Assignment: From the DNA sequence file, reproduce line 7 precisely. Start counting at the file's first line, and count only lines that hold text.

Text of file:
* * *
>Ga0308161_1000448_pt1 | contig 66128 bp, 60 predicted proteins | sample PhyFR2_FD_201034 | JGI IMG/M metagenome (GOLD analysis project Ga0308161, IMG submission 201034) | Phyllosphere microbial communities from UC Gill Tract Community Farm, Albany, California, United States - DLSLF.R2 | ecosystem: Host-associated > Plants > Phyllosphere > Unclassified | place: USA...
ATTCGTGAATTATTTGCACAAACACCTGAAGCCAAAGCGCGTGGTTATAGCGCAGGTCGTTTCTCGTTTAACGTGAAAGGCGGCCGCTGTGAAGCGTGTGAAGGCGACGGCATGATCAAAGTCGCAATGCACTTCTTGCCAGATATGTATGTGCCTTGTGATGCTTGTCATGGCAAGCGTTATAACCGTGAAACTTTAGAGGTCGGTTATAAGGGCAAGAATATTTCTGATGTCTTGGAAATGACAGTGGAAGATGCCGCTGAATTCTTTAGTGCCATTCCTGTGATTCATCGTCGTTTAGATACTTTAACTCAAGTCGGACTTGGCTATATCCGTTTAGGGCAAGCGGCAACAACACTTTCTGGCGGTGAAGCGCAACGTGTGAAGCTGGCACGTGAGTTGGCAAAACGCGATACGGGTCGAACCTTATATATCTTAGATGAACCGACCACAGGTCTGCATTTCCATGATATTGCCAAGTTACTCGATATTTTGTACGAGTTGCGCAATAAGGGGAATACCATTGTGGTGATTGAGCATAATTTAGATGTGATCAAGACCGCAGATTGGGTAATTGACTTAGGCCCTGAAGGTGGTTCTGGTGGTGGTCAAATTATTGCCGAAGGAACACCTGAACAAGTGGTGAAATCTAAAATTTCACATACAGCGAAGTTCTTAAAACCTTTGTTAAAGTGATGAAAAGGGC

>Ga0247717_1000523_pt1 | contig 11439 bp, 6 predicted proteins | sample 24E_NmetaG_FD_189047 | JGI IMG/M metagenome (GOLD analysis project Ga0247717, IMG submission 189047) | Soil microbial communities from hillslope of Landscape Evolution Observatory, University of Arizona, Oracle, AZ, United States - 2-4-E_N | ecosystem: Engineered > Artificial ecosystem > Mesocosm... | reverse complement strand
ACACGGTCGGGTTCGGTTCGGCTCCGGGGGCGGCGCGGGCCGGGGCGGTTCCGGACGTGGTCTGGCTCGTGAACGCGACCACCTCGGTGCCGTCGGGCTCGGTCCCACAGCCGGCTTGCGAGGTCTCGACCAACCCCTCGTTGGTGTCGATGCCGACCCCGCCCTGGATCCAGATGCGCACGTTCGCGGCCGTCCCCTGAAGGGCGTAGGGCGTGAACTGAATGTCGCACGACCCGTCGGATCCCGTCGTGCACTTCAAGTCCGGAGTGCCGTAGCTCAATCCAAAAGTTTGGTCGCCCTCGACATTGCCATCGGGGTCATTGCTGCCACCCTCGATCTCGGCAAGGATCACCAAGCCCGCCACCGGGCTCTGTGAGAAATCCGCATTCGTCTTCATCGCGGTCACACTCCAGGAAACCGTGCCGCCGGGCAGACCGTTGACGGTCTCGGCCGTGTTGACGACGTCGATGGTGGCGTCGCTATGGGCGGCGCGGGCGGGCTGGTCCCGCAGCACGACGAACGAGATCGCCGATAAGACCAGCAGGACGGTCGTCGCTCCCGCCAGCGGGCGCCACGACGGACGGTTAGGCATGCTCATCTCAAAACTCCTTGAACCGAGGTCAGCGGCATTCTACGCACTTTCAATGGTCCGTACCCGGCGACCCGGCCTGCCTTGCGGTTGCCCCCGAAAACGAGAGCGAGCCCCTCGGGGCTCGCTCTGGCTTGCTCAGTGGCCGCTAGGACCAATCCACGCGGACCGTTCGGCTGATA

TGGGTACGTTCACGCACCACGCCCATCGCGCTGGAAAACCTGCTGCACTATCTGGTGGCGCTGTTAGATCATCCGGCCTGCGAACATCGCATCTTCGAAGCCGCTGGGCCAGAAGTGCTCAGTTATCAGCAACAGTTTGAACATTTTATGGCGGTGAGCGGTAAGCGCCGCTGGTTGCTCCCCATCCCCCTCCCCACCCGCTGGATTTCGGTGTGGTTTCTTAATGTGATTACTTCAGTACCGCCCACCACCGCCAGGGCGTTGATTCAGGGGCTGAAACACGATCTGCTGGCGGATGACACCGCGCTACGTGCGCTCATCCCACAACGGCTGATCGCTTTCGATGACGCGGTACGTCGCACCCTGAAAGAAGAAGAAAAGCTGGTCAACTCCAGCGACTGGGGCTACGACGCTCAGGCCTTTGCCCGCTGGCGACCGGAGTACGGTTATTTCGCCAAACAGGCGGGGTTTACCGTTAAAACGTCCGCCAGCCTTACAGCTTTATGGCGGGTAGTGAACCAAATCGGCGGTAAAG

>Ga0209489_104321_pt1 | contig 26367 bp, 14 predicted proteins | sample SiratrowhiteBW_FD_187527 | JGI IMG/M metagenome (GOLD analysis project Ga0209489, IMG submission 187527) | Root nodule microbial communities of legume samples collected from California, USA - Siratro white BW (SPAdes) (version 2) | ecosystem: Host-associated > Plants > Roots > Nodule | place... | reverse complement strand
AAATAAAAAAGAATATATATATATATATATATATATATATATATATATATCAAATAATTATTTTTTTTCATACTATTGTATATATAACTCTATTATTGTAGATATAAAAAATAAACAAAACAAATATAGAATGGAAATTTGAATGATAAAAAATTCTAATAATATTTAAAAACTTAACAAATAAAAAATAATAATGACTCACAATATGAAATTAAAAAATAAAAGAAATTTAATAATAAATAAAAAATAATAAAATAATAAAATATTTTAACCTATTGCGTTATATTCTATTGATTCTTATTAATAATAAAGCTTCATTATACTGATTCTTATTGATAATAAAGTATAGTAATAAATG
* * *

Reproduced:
AAATAAAAAAGAATATATATATATATATATATATATATATATATATATATCAAATAATTATTTTTTTTCATACTATTGTATATATAACTCTATTATTGTAGATATAAAAAATAAACAAAACAAATATAGAATGGAAATTTGAATGATAAAAAATTCTAATAATATTTAAAAACTTAACAAATAAAAAATAATAATGACTCACAATATGAAATTAAAAAATAAAAGAAATTTAATAATAAATAAAAAATAATAAAATAATAAAATATTTTAACCTATTGCGTTATATTCTATTGATTCTTATTAATAATAAAGCTTCATTATACTGATTCTTATTGATAATAAAGTATAGTAATAAATG